• Addison Aloian

Back to School: NYU Fall Thoughts & Plans

My thoughts on NYU's fall plan and the coming months.

Well, here we are guys.

We made it through arguably the weirdest summer of our lives (if you’ve had a weirder summer than this one, I’d love to hear about it).

No matter where you were living, whether in the US or not, or in your home state or not, it’s been difficult for everyone. From time to time we all experienced the same feelings of doubt, loneliness, and disappointment about the current state of the world.

But hopefully those feelings are slowly vanishing as we’re back in our favorite city to take on a strange but exciting few months.

Even though this semester won’t be normal by any means, it’s comforting to at least be back in New York and know we’ll see the familiar faces of our friends soon. Hopefully, this is the beginning of the return to some kind of normality.

During the summer, I dealt with the stress of COVID by not really processing information, which is very very out of character for me (I am a HUGE planner). So, yeah, the quarantine putting life on pause really threw me for a loop – I literally couldn’t plan anything or think about the future whatsoever.

But deep down, I think I knew it was best to repress all thoughts related to COVID and the future because it would’ve led to me overthinking everything, and therefore, stressing about everything. And we all know stress doesn’t help achieve anything, right?

Needless to say, I was relieved when NYU eventually revealed their final fall class formats mid-July so that I could at least start thinking about what I wanted to do.

I was disappointed to find out that half of my classes would be remote and half would be blended since my majors, Recorded Music and Journalism, are both very hands-on and in need of specific physical spaces, but I was grateful considering some of my friends only had online classes.

At first, I was really considering taking a gap year. Having half-online classes would be a waste, and what if the city shut down mid-semester anyway and I had to go home again?

Then, I considered staying home, taking online classes to give my life some sort of structure, and postponing the in-person courses I would’ve taken to next semester.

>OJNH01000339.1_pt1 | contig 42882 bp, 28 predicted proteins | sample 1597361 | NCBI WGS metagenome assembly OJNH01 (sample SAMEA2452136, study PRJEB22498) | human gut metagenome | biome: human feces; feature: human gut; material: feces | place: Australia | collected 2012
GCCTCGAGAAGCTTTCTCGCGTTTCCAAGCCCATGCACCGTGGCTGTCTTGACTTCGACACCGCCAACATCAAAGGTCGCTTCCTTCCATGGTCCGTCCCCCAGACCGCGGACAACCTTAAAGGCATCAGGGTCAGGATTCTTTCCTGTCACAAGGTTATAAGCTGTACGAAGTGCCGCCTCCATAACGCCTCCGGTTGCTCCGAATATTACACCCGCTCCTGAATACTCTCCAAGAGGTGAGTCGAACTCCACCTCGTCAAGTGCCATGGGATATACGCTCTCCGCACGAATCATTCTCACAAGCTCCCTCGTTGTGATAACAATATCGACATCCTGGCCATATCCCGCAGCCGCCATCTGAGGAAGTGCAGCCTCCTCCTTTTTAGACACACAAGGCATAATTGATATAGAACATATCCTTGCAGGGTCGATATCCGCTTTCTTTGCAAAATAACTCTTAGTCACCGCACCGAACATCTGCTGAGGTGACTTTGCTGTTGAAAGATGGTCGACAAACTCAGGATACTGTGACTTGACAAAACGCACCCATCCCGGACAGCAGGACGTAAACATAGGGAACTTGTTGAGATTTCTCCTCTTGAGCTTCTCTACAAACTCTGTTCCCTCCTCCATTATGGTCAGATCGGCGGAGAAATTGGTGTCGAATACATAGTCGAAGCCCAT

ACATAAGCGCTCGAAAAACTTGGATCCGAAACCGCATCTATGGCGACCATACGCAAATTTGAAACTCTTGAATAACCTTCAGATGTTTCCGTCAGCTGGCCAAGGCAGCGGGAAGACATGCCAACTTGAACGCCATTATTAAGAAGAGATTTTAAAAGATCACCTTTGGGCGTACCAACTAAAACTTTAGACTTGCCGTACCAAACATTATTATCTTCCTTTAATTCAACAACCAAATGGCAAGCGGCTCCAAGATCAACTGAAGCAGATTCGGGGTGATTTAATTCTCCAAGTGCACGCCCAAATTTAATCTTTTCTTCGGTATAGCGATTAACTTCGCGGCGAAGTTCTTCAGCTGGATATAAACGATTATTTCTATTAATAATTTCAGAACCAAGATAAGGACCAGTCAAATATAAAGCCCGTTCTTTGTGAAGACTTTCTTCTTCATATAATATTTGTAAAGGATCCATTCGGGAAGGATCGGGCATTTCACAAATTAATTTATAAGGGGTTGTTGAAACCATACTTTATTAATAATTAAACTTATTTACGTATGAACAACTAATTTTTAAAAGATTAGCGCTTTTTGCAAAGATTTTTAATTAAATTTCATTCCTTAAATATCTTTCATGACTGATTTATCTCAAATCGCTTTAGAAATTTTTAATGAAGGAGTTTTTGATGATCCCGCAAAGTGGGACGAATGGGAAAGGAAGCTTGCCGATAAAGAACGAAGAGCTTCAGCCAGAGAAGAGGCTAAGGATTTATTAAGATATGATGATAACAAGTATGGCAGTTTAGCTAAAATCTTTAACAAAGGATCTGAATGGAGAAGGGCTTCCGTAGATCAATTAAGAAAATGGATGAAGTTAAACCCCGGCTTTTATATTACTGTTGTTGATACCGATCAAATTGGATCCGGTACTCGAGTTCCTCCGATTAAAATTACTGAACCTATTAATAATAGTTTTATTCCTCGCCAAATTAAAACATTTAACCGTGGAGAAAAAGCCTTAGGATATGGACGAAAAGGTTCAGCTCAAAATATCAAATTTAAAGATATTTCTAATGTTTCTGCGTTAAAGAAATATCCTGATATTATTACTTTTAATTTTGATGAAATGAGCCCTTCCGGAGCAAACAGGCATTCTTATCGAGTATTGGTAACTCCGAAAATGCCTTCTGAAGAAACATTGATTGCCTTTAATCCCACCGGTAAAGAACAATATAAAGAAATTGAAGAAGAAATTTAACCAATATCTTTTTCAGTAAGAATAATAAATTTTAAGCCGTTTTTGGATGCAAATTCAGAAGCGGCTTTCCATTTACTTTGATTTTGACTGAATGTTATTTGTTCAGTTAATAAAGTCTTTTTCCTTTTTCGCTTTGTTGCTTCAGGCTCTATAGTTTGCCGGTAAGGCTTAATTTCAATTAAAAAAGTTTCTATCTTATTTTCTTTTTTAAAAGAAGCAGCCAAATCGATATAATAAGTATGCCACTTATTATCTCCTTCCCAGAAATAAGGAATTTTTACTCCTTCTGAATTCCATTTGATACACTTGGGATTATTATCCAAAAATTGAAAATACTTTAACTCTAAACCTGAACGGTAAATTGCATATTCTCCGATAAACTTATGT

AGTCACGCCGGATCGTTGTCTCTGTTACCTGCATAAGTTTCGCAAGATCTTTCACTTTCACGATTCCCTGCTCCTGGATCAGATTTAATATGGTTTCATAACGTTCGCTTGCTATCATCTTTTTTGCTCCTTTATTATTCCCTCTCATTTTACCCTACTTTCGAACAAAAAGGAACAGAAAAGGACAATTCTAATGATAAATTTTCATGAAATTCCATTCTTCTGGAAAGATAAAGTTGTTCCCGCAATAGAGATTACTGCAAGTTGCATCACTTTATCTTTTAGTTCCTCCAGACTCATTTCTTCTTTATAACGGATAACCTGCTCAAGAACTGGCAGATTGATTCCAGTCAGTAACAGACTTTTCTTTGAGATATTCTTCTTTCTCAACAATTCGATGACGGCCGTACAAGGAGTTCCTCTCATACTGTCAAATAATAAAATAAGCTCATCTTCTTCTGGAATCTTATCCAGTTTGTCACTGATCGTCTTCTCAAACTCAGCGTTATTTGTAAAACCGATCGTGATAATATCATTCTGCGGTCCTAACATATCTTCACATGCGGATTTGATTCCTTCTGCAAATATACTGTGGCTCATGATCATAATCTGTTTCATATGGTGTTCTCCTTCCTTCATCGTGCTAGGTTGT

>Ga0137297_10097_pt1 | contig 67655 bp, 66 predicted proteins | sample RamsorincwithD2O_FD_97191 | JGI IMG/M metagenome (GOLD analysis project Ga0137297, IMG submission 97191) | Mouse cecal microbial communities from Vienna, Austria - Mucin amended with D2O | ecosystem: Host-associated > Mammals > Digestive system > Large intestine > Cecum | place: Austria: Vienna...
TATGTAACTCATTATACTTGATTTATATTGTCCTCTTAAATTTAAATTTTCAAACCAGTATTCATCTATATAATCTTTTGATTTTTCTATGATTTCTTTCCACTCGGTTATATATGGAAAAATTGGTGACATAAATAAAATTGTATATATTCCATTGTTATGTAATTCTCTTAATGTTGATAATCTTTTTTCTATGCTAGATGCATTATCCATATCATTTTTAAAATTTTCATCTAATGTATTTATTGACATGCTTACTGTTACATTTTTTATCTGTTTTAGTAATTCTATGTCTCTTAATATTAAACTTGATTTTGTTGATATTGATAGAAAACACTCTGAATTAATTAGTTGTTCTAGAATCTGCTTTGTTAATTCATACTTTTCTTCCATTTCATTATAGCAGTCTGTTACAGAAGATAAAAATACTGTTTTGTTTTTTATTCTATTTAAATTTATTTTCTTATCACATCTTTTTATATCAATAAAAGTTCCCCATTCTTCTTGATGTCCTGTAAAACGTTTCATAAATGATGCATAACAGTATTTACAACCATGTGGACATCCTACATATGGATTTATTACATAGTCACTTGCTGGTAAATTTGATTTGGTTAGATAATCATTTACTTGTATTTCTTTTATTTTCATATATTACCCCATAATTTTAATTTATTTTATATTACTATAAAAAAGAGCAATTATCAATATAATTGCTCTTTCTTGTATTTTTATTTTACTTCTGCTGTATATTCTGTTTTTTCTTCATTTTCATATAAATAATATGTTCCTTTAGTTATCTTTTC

Eventually, I changed my mind completely.

After speaking to peers and getting perspective on the situation, I decided that because blended classes could be worth it, I missed my friends, and I desperately wanted to be in the city, that I had to return. And I feel super grateful that I’m able to do that.

Plus, I knew I’d still have extracurricular responsibilities within my sorority and school newspaper, so I have legitimate reasons to return in addition to my occasional in-person class meetings. I knew I’d have to take the risk and see what happened.


So, now I’m back in New York, spending a lot of down time reflecting on this semester, and honestly, it is easy to overthink and get scared about the virus and what it could potentially do to the city again.

Many people think NYC is going to shut down again soon, and NYU has already revealed to its professors (but not to its students yet, of course) that if we are planning on traveling home for Thanksgiving, that we should plan to stay home and finish classes online.

But if I learned anything from last semester, it’s that everything can change within seconds, so there’s no use worrying about what could happen three months from now. There’s no better time to start practicing living in the present, right?

Even though it’s going to be a weird semester and we all might feel isolated at times, we will get to spend time with ourselves and really reflect on who we are and what we want.

Use this time to discover how to become the best version of yourself. Whenever I feel sad, I try to get perspective – and I think that that’s the best way to look at the inevitable things this situation could bring. Some good could come from this.

After all, as NYU students we still get to inhabit the coolest city ever and live unbeatable experiences that we wouldn’t get anywhere else. The best thing we can do is take this semester one day at a time and trust that eventually, things will work out.

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© 2020 Addison Aloian